The European Commission has introduced new limits for ergot alkaloids which can contaminate different types of grains and productsDon't store avocado like this: it's dangerous
The European Commission is about to introduce new rules regarding the maximum permitted levels of a mycotoxin that can contaminate various cereals and derived food products. These are ergot alkaloids, produced by the fungus Claviceps purpurea.
The limits for these alkaloids apply in particular to barley, wheat, spelled, rye and oats and processed cereal-based foods for infants and children.
In fact, lower levels of these mycotoxins can already be achieved, in most cases, simply by using good agricultural practices and some sorting and cleaning techniques. The fact is, however, that having a lower European limit can guarantee greater consumer safety, considering that the ingestion of ergot alkaloids can cause ergotism in humans and animals, an intoxication that causes abdominal pain, vomiting , burning sensation of the skin and insomnia.
But, going back to the limits, the levels of these mycotoxins (more or less high) depend a lot on the type of cereal. And especially rye is the species most at risk for ergot alkaloid contamination, consequently it is more difficult to obtain low levels of mycotoxins in this cereal.
Precisely considering this, the EU has set a higher maximum level for rye-based products and a lower limit for products from the milling of other cereals.
A higher maximum level of ergot alkaloids is also expected for wheat gluten. Wheat gluten, as a by-product of the wet grinding process, contains higher levels of alkaloids than ergot, despite good agricultural practices, as these are concentrated due to its production process.
The changes to the limits of these mycotoxins are reported in the following scheme and, as stated, will be applied gradually.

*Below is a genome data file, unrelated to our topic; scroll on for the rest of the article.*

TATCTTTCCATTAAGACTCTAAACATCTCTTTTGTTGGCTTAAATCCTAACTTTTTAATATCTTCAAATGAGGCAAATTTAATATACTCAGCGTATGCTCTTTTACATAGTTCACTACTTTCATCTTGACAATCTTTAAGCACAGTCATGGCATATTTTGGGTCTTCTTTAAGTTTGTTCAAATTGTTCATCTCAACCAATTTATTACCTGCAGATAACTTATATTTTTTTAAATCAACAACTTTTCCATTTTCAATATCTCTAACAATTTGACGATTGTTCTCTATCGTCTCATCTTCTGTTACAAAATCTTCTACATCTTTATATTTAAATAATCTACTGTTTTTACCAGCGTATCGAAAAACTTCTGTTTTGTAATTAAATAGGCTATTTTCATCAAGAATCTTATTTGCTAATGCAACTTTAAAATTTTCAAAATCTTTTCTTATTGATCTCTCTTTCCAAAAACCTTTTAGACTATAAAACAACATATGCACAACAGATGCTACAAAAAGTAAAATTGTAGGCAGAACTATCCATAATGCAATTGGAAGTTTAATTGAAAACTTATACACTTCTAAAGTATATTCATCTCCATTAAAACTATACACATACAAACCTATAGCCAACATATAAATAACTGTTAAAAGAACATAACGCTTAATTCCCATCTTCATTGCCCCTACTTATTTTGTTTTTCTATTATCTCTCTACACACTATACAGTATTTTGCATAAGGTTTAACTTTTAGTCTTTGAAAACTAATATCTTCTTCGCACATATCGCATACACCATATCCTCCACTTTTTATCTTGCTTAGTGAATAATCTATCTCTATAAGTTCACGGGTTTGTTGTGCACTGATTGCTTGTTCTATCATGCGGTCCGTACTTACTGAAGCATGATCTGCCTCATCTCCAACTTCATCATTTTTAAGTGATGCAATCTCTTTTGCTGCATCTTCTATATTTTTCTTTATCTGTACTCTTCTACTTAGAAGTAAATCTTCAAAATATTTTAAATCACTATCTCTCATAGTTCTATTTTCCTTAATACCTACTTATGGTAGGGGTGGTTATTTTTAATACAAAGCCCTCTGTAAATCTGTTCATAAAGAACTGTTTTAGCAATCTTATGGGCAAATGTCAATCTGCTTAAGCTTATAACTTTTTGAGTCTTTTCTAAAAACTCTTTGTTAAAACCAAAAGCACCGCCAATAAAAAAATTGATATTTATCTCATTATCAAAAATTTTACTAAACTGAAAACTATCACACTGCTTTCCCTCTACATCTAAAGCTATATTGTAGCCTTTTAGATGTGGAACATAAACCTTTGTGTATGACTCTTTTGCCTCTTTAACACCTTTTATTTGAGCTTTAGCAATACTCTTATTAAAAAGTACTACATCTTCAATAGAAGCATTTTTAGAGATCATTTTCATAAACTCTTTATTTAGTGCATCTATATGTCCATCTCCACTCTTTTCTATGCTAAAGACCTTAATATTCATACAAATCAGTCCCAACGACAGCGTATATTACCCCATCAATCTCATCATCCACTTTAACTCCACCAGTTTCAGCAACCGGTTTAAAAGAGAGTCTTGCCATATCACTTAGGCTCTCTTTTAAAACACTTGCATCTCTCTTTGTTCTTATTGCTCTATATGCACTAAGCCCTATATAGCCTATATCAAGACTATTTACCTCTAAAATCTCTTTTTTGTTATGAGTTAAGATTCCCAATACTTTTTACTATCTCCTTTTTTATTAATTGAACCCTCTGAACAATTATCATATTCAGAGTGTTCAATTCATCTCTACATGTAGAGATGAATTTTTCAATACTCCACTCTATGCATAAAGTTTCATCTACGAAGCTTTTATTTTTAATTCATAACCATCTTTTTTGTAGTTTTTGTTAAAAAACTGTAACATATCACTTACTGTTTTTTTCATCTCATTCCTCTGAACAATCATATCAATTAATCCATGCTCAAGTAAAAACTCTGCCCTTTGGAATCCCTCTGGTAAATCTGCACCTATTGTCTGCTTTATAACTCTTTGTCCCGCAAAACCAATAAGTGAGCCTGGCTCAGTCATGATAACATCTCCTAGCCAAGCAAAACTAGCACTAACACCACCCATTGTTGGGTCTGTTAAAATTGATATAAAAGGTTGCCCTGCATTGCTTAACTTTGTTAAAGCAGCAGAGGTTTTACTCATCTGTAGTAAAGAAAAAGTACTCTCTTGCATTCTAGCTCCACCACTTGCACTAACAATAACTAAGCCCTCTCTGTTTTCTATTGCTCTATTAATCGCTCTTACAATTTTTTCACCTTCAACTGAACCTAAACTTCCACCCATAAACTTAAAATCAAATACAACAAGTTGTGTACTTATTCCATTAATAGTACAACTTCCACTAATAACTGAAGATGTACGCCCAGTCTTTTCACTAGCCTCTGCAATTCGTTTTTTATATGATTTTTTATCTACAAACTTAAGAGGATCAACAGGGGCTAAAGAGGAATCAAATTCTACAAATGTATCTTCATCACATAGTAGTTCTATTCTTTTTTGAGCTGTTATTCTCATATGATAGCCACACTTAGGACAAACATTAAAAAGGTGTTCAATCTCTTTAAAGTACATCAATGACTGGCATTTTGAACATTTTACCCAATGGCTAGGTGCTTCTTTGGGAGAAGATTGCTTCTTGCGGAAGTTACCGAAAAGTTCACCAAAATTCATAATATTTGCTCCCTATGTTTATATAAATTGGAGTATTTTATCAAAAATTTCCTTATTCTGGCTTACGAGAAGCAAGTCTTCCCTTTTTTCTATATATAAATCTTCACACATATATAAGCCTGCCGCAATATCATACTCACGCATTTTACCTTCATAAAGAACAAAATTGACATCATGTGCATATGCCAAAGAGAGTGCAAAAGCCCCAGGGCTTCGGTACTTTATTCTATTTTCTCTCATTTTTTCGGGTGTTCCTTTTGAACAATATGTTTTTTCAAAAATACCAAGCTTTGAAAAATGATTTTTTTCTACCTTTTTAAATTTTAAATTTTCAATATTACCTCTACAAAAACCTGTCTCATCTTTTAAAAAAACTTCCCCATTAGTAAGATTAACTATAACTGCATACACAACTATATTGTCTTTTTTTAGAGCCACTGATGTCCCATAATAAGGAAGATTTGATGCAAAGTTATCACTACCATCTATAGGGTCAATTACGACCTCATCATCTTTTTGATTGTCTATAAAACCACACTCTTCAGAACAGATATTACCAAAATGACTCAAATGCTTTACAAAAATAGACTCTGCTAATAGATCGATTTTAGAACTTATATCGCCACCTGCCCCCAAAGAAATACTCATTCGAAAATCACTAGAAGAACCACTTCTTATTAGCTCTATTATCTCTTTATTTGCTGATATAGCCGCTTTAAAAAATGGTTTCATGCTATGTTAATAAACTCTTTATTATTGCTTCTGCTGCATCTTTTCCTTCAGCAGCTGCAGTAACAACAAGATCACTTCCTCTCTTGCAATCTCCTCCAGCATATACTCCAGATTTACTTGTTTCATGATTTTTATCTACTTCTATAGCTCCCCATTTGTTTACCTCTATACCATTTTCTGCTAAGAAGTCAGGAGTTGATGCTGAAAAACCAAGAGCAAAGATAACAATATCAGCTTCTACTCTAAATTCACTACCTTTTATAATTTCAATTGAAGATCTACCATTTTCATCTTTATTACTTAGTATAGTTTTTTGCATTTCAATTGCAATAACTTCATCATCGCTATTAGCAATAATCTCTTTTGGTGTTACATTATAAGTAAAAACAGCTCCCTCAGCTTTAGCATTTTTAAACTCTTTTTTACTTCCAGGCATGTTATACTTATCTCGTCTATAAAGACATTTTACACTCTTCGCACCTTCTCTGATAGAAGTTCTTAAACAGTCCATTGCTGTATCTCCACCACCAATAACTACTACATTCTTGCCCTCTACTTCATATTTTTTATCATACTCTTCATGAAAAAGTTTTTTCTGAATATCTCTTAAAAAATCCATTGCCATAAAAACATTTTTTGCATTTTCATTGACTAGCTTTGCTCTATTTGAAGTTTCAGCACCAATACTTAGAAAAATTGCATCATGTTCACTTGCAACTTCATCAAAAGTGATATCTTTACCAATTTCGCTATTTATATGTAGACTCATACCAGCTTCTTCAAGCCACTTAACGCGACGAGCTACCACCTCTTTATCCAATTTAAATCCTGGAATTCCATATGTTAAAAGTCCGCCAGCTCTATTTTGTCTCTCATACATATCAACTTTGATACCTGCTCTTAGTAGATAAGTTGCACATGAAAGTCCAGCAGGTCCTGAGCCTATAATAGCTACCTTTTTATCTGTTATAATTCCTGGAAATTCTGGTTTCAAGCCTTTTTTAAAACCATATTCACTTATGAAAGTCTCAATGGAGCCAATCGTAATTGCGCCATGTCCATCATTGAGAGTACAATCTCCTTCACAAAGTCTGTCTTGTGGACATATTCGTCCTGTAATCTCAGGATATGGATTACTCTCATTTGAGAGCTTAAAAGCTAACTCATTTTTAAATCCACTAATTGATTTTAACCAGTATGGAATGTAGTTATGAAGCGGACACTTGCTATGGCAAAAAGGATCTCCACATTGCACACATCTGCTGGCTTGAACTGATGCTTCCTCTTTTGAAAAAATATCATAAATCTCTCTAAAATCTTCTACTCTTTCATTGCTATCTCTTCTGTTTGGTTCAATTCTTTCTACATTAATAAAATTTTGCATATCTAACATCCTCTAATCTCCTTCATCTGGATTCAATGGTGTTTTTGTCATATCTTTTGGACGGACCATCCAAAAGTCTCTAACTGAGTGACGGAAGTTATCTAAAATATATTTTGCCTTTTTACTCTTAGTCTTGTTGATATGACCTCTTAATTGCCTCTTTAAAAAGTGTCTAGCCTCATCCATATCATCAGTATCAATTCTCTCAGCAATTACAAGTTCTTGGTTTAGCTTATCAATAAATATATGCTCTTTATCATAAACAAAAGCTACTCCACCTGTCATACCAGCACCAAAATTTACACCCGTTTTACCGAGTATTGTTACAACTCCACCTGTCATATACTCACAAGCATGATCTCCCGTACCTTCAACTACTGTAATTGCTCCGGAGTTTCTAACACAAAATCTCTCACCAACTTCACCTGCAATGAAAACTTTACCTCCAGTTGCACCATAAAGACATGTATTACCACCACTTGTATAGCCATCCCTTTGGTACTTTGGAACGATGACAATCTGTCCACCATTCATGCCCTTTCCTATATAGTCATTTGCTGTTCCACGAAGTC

To allow the EU Commission to monitor progress towards stricter maximum levels and to assess possible changes due to changes in agricultural practices or in climatic and environmental factors, Member States must provide data and information.
There is time until January 2023 to share the results of the investigations with the European Commission, as well as the progress in applying preventive measures to avoid ergot alkaloid contamination in rye products and other cereals and derivatives. .
Countries should also report data on the presence of ergot alkaloids in these products on a regular basis to the EFSA database.
Recently, again with regard to mycotoxins from cereals, there has been another news that we have told you about. The Directorate General of the Commission on health and food safety (Dg Sante) has proposed a lowering of the limits of DON and T2 / HT2 for cereals and derivatives, intended for both human and animal nutrition. (Read also: Mycotoxins, Europe finally proposes to lower the limits in cereals and pasta).
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Source: Eur-Lex Europe
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